Planning requires the development of a Land and Resource Management Plan (the Forest Plan), a document which sets the broad framework for activities on the Forest. The Forest Plan establishes a Desired Future Condition, sets Goals and Objectives, and provides Standards and Guidelines. Forest Plans are reviewed continuously and revised approximately every ten to fifteen years. The White Mountain National Forest completed its most recent Forest Plan revision in 2005.
The monitoring process requires regular review and evaluation of Forest management to ensure that we are, indeed, moving toward our Desired Future Condition.
Many projects are carried out annually "on the ground" to improve wildlife habitat, maintain recreation opportunities, demonstrate sound silvicultural practices, and generally "care for the land and serve people." Public input is included in these activities through the NEPA (National Environmental Policy Act) process.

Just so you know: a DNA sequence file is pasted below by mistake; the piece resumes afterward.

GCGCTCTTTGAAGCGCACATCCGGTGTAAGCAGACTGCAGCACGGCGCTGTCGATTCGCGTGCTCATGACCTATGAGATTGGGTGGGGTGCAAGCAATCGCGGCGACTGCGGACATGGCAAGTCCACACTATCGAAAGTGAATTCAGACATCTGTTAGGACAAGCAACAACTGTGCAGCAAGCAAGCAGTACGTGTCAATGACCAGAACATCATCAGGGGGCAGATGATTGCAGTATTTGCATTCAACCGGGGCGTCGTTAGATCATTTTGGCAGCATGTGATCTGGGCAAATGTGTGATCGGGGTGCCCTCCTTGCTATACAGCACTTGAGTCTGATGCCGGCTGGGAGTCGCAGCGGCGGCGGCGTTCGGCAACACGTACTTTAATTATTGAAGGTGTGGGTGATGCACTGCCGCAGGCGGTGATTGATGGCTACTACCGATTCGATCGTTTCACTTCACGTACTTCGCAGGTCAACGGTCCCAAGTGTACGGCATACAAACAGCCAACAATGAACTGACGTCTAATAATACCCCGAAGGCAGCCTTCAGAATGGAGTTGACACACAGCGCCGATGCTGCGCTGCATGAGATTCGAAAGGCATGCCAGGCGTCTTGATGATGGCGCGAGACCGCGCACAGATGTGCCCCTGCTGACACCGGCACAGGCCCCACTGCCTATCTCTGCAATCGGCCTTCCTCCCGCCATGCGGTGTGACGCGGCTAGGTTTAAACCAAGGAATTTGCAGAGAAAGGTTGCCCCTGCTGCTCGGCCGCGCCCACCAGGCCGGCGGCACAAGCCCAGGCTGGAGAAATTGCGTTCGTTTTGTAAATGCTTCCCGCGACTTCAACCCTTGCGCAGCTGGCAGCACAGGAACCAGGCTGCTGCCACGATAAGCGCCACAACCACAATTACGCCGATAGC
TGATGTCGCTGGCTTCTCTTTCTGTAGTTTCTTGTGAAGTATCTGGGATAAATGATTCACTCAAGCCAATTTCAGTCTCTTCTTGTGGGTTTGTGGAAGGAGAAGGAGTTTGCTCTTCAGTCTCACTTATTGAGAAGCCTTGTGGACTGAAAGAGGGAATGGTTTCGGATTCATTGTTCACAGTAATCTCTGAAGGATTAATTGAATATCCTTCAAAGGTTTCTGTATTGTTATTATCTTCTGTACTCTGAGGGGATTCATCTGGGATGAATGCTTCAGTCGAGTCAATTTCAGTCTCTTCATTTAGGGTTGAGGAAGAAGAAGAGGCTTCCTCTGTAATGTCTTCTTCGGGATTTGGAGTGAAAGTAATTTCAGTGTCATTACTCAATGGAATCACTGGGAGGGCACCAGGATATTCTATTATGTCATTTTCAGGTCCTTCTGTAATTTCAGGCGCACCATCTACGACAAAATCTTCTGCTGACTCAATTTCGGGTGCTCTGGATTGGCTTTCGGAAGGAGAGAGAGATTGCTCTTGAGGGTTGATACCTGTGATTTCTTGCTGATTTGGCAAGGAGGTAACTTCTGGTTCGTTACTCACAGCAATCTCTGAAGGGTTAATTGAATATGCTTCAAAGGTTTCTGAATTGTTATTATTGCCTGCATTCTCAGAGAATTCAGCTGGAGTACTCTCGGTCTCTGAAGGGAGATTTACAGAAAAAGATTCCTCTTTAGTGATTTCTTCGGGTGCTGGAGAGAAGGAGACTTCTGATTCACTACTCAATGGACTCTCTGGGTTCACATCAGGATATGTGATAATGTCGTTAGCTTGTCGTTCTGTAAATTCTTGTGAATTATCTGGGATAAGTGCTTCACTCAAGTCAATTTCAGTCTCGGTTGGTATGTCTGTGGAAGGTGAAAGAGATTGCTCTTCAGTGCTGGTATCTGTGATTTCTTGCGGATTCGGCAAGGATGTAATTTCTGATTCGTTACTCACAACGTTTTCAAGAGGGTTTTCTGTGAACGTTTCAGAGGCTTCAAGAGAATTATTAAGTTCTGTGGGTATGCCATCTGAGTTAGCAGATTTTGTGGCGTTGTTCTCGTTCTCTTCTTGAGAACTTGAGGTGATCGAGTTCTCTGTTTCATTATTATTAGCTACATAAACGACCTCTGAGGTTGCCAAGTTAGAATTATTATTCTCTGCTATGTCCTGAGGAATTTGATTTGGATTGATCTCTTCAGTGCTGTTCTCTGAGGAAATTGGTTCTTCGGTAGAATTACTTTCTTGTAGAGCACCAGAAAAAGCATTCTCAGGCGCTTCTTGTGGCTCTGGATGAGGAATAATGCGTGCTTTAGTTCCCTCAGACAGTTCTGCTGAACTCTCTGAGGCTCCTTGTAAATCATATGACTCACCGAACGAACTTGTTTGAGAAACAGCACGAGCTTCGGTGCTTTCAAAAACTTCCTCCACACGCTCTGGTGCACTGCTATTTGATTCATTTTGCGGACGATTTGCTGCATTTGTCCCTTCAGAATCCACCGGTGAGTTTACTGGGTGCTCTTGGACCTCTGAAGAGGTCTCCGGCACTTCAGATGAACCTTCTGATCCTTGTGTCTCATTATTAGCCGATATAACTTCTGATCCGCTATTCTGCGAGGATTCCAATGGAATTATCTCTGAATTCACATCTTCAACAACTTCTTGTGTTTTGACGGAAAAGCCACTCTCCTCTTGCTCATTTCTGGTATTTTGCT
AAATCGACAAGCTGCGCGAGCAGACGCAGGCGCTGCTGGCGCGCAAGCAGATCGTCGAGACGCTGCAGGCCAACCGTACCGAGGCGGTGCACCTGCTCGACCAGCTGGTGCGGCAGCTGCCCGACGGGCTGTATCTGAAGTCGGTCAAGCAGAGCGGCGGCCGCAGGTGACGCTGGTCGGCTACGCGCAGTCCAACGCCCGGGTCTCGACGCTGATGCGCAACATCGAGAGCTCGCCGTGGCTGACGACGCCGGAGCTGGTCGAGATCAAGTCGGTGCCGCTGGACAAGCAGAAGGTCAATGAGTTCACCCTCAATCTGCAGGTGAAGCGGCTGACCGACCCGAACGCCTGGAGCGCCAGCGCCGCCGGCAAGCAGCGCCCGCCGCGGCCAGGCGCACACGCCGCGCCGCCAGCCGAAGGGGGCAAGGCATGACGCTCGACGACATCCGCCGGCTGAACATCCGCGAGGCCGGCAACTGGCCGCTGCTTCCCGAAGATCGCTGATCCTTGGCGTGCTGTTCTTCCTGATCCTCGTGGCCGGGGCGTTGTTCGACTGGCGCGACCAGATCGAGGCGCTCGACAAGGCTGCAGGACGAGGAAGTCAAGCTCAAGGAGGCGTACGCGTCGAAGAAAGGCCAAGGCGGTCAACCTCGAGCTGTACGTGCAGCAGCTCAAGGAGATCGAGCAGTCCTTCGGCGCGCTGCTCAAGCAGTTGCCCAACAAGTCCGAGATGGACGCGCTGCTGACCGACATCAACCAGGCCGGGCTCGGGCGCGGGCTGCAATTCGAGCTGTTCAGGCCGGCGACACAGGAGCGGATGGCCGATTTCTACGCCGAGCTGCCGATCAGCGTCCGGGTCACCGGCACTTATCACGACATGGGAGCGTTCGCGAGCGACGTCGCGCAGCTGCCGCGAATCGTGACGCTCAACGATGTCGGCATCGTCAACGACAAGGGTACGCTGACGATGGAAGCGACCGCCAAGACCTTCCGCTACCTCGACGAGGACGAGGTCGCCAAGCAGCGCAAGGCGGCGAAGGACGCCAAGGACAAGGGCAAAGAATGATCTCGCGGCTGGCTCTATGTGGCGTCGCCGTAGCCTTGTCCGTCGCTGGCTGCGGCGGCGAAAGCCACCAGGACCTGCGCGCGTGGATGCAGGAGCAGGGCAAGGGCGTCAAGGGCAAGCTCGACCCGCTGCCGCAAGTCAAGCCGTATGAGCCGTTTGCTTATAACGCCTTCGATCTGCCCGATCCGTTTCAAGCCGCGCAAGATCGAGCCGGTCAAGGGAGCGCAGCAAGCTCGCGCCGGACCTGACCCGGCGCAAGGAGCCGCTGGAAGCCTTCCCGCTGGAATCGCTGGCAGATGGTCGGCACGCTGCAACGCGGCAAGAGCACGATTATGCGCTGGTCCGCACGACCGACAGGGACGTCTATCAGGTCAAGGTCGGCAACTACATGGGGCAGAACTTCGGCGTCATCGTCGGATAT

Resource management discusses the individual study types that when brought together comprise the whole ecosystem on the Forest. Resource managment includes the projects as discussed above and fulfills the objectives outlined in the Forest Plan.
The U.S. Forest Service plans to study the risks and benefits for visitors and the environment associated with the road system on the White Mountain National Forest. The analysis, referred to as “Subpart A,” is part of the implementation of the 2005 Travel Management Rule, 36 CFR 212. The Subpart A process will be documented in a road study report which will identify opportunities to adjust our road system so that it considers access for public and forest management activities, minimizes environmental impacts, and can be maintained within budget constraints.